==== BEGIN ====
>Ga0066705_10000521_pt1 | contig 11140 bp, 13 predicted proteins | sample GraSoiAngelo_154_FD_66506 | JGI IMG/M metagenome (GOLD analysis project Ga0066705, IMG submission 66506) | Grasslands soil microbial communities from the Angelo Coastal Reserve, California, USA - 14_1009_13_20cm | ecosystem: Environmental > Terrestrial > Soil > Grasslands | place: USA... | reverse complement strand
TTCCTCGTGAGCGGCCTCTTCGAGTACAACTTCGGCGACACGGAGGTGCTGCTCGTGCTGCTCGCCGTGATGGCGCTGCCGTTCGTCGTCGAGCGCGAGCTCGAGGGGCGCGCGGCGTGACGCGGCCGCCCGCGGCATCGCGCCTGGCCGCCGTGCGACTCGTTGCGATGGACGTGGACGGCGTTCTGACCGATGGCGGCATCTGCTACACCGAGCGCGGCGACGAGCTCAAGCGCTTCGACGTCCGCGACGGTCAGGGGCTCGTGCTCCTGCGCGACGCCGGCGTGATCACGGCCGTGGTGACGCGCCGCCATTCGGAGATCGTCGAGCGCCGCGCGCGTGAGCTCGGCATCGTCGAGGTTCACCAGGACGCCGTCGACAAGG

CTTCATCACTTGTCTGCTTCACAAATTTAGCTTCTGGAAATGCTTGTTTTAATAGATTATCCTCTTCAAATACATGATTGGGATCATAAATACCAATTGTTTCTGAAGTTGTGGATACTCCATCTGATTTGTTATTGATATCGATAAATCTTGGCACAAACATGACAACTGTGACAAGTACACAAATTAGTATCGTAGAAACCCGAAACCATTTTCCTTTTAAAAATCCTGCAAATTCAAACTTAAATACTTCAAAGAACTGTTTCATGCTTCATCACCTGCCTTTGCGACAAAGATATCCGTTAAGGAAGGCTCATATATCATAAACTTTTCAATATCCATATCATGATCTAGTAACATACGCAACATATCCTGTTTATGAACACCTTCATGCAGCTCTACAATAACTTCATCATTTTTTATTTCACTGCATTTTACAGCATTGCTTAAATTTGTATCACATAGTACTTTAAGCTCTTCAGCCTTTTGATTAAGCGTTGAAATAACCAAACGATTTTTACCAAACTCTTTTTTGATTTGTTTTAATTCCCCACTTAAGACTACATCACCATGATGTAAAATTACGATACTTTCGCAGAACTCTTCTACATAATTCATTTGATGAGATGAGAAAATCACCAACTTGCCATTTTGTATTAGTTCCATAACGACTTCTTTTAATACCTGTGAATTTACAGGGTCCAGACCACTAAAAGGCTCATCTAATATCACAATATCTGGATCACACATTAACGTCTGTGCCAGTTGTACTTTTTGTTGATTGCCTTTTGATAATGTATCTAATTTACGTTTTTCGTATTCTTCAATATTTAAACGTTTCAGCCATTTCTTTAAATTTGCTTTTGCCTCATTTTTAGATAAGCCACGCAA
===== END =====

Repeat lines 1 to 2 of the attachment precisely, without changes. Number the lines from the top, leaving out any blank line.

>Ga0066705_10000521_pt1 | contig 11140 bp, 13 predicted proteins | sample GraSoiAngelo_154_FD_66506 | JGI IMG/M metagenome (GOLD analysis project Ga0066705, IMG submission 66506) | Grasslands soil microbial communities from the Angelo Coastal Reserve, California, USA - 14_1009_13_20cm | ecosystem: Environmental > Terrestrial > Soil > Grasslands | place: USA... | reverse complement strand
TTCCTCGTGAGCGGCCTCTTCGAGTACAACTTCGGCGACACGGAGGTGCTGCTCGTGCTGCTCGCCGTGATGGCGCTGCCGTTCGTCGTCGAGCGCGAGCTCGAGGGGCGCGCGGCGTGACGCGGCCGCCCGCGGCATCGCGCCTGGCCGCCGTGCGACTCGTTGCGATGGACGTGGACGGCGTTCTGACCGATGGCGGCATCTGCTACACCGAGCGCGGCGACGAGCTCAAGCGCTTCGACGTCCGCGACGGTCAGGGGCTCGTGCTCCTGCGCGACGCCGGCGTGATCACGGCCGTGGTGACGCGCCGCCATTCGGAGATCGTCGAGCGCCGCGCGCGTGAGCTCGGCATCGTCGAGGTTCACCAGGACGCCGTCGACAAGG